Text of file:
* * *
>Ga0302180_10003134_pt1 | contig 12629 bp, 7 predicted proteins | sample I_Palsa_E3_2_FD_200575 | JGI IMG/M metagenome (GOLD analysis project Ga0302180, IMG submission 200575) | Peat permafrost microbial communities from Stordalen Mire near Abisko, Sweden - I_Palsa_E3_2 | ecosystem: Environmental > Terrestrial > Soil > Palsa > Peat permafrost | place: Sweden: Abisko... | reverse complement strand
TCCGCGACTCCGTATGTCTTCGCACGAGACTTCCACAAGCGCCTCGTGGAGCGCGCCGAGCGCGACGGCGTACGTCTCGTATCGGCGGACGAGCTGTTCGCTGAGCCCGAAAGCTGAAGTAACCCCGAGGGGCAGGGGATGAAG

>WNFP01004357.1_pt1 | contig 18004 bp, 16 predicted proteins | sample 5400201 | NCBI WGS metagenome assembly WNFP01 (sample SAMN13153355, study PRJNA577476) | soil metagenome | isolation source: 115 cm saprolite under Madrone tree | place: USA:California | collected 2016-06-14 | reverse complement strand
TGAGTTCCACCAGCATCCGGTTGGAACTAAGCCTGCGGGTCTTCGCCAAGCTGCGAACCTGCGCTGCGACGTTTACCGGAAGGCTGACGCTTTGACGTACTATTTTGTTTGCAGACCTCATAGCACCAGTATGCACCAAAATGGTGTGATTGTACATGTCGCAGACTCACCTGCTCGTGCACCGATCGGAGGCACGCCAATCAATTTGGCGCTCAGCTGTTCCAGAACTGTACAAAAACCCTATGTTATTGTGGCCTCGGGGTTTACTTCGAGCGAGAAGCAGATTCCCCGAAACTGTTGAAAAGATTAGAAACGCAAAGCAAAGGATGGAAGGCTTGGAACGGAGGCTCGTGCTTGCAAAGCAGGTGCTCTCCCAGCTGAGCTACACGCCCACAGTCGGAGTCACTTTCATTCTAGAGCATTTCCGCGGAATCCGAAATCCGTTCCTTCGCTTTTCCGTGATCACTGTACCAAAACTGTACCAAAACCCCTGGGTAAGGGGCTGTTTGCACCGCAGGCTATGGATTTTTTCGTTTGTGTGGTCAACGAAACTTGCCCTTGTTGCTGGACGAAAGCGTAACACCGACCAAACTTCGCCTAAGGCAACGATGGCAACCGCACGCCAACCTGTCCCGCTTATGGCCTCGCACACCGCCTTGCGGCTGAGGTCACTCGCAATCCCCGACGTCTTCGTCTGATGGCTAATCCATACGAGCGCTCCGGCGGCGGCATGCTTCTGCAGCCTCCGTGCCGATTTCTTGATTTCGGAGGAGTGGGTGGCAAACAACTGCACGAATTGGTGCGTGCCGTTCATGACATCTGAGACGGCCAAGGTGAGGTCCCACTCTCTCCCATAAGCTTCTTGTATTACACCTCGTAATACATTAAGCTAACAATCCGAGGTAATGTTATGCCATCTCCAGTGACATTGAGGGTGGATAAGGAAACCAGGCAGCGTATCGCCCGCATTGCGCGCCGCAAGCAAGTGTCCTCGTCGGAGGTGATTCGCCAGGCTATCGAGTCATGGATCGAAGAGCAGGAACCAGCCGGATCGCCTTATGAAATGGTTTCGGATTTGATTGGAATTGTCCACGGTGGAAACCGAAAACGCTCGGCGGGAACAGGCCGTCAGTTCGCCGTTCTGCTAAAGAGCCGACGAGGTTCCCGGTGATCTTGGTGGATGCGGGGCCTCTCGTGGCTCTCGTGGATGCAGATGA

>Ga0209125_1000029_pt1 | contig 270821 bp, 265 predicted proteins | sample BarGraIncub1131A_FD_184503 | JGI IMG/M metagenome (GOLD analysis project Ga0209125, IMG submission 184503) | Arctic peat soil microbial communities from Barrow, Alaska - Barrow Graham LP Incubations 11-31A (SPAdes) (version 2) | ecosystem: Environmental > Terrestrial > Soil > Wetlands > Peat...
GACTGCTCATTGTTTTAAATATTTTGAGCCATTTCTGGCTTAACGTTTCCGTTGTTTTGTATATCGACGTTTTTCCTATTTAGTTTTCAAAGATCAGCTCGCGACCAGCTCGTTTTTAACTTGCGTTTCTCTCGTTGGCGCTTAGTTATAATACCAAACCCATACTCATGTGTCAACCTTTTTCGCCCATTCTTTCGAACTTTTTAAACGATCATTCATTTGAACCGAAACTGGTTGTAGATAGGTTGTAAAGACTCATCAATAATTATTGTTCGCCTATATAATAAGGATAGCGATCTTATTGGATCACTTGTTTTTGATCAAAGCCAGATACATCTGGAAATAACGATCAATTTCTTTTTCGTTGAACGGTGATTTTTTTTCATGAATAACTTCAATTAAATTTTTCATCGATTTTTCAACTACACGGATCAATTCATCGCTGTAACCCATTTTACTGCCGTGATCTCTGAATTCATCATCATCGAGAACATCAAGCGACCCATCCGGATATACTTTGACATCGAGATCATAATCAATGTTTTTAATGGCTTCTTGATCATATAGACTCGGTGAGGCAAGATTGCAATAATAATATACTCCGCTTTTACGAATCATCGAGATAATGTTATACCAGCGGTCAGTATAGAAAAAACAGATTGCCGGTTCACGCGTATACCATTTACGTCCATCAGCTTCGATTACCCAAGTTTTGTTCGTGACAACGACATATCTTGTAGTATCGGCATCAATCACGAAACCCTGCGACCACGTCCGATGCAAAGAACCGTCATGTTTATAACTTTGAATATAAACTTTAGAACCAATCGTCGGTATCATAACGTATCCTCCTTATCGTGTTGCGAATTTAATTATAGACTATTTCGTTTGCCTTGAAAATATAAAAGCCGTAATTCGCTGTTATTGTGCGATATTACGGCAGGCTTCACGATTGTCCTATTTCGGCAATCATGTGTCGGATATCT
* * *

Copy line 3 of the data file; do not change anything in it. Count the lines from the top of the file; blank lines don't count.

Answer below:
>WNFP01004357.1_pt1 | contig 18004 bp, 16 predicted proteins | sample 5400201 | NCBI WGS metagenome assembly WNFP01 (sample SAMN13153355, study PRJNA577476) | soil metagenome | isolation source: 115 cm saprolite under Madrone tree | place: USA:California | collected 2016-06-14 | reverse complement strand